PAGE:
The air quality in the Delhi-National Capital Region improved significantly two days after Diwali on Monday, with rainfall and a favourable wind speed, according to the Central Pollution Control Board.

The 24-hour average air quality index in the Capital at 4 pm on Monday was 221, which falls in the “poor” category. This was a drastic improvement from Sunday morning, when Delhi’s AQI was at 467, indicating “severe” conditions that pose a risk of respiratory problems.

The average 24-hour AQI at 4 pm on Monday was 243 in Noida, 246 in Gurgaon, 207 in Ghaziabad and 186 in Faridabad, according to CPCB. At 5 pm on Sunday, both Noida and Gurugram had registered an air quality in the “severe” category. The AQI was 448 at Noida’s Sector 62, while in Gugugram’s Vikas Sadan it stood at 403.

As of 7 am on Tuesday, Delhi’s AQI was 161, which was in the “moderate” category. The prominent pollutants were PM 2.5 and PM 10. However, a blanket of haze was visible on the Delhi-Noida Direct flyway on Tuesday morning.

According to CPCB’s air quality index or AQI, any reading above 100 on a scale of 500 is progressively unsafe for health.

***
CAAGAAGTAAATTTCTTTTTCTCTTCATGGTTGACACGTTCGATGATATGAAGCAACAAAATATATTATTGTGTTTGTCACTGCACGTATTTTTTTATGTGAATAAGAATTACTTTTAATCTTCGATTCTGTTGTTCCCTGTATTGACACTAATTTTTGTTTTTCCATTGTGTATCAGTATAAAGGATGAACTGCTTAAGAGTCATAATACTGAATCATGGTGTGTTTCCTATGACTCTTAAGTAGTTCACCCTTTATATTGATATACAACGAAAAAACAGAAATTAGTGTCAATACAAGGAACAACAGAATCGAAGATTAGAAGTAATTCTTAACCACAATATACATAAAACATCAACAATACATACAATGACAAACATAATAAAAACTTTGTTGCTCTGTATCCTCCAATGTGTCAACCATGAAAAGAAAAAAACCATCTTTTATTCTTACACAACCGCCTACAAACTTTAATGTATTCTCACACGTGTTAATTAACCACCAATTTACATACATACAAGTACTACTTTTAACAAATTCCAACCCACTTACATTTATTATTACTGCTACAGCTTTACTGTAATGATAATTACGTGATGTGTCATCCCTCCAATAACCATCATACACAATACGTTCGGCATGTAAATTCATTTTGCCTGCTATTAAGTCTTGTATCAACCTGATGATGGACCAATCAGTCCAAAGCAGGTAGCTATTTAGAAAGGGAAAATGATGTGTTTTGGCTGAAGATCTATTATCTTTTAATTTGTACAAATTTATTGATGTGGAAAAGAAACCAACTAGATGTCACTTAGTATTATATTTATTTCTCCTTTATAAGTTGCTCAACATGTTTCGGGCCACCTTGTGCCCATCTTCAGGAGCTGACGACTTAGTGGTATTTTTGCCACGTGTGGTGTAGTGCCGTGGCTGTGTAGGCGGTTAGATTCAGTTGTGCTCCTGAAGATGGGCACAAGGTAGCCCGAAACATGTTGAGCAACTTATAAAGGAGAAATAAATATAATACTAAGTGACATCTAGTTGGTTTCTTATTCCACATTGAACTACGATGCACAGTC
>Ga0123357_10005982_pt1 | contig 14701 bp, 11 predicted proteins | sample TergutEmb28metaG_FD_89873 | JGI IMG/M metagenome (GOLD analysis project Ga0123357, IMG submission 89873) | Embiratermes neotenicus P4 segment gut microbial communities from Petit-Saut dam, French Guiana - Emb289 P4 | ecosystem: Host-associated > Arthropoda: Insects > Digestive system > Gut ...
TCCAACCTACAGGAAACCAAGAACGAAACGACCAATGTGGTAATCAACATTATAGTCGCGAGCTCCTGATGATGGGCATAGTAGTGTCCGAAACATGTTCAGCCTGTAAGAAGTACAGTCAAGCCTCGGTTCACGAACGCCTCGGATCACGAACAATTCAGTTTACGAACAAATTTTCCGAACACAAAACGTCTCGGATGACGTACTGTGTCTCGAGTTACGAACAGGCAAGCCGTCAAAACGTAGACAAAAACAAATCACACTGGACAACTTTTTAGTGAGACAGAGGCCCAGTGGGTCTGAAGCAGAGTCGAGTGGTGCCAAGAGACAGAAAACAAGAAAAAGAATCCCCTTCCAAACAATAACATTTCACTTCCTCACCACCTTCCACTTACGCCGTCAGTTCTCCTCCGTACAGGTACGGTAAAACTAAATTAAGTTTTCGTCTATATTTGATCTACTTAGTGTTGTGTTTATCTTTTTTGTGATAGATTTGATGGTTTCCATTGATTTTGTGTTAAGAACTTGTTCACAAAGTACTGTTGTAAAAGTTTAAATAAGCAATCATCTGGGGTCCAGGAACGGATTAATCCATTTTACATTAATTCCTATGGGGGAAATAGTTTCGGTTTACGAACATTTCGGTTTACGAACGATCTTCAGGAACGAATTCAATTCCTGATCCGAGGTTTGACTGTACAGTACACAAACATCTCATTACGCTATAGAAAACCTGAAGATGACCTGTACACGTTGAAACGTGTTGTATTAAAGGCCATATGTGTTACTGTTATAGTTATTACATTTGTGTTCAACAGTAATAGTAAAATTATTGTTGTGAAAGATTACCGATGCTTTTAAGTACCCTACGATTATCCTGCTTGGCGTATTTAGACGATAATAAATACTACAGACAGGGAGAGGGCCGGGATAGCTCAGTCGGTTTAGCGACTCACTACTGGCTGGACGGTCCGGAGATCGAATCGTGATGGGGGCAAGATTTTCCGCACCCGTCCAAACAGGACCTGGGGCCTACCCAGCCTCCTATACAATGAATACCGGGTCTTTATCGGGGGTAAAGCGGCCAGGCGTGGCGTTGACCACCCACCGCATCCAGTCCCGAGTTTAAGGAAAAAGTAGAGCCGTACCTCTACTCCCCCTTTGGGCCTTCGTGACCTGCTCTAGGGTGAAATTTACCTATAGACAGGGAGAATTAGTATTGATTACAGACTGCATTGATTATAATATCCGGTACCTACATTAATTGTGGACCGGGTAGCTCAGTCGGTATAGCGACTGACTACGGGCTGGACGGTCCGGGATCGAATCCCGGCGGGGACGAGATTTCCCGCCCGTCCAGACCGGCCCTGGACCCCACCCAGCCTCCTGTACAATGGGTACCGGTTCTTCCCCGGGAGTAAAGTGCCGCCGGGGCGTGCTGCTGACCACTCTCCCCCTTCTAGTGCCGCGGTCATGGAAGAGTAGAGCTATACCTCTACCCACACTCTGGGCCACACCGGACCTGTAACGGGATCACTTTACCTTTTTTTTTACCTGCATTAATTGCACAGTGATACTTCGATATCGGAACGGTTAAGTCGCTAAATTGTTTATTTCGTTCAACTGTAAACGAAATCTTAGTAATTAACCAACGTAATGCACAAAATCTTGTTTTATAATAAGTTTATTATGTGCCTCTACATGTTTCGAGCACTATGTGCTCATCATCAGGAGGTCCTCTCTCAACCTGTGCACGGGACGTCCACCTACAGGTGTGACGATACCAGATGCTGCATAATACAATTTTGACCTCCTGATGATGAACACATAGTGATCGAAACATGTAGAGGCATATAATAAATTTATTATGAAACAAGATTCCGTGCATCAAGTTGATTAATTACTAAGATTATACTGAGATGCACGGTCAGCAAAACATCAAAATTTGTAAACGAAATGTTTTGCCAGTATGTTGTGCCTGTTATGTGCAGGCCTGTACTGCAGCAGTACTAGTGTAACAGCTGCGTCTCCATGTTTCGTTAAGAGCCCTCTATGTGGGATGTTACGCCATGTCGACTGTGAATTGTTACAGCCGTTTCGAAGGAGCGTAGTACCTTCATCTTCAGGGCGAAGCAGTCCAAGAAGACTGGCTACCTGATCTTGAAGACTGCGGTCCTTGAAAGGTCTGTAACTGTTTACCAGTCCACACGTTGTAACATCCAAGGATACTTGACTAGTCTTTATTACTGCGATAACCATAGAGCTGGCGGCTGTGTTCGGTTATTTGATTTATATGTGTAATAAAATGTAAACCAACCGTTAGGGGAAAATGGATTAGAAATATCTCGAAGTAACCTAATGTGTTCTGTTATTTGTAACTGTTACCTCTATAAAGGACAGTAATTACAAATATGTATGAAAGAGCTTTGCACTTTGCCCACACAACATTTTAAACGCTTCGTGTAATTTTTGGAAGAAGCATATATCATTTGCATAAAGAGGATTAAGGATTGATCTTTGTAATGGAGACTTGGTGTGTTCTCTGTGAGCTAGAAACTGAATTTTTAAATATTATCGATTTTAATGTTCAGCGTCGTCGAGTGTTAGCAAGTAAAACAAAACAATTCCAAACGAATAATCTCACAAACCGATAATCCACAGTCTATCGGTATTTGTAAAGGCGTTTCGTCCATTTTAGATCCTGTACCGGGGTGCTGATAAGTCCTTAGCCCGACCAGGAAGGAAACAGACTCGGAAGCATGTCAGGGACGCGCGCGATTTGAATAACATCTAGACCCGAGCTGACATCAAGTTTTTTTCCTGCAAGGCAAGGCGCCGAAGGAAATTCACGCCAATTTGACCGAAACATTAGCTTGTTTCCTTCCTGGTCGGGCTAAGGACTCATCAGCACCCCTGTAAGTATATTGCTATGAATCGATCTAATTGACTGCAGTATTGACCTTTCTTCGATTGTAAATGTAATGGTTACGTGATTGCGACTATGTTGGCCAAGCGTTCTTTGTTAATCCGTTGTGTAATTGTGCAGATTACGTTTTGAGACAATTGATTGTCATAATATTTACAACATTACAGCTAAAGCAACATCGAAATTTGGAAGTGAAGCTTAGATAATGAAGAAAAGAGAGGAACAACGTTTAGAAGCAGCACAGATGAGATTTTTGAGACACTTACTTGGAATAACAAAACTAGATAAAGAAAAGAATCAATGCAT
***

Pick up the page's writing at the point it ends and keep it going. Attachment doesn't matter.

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Several parts of Delhi-NCR received light to moderate rainfall after Diwali. The Indian Meteorological Department said that another western disturbance will bring rain to the region around Wednesday and Thursday, PTI reported. The temperature is expected to fall further.

On Monday, the Capital also recorded the lowest maximum temperature of this season at 25.8 degrees Celsius, Hindustan Times reported.

Delhi’s air pollution typically worsens in October and November due to farmers burning stubble in neighbouring states, unfavourable wind speed and local emission of traffic fumes in the city. Firecrackers ignited for Diwali add to the problem.

Pollution in the city had almost disappeared earlier this year, when the Centre imposed a countrywide lockdown to contain the coronavirus but has returned since the government began lifting restrictions at the end of August.

The emergency situation this year also comes as Delhi is possibly suffering a “third wave” of coronavirus infections. Health experts worry that high air pollution levels over a prolonged period have compromised the disease resistance of people living in Delhi, making them more susceptible to the coronavirus. Delhi Health Minister Satyendar Jain had on Monday said that the third wave of the coronavirus in Delhi had passed its peak.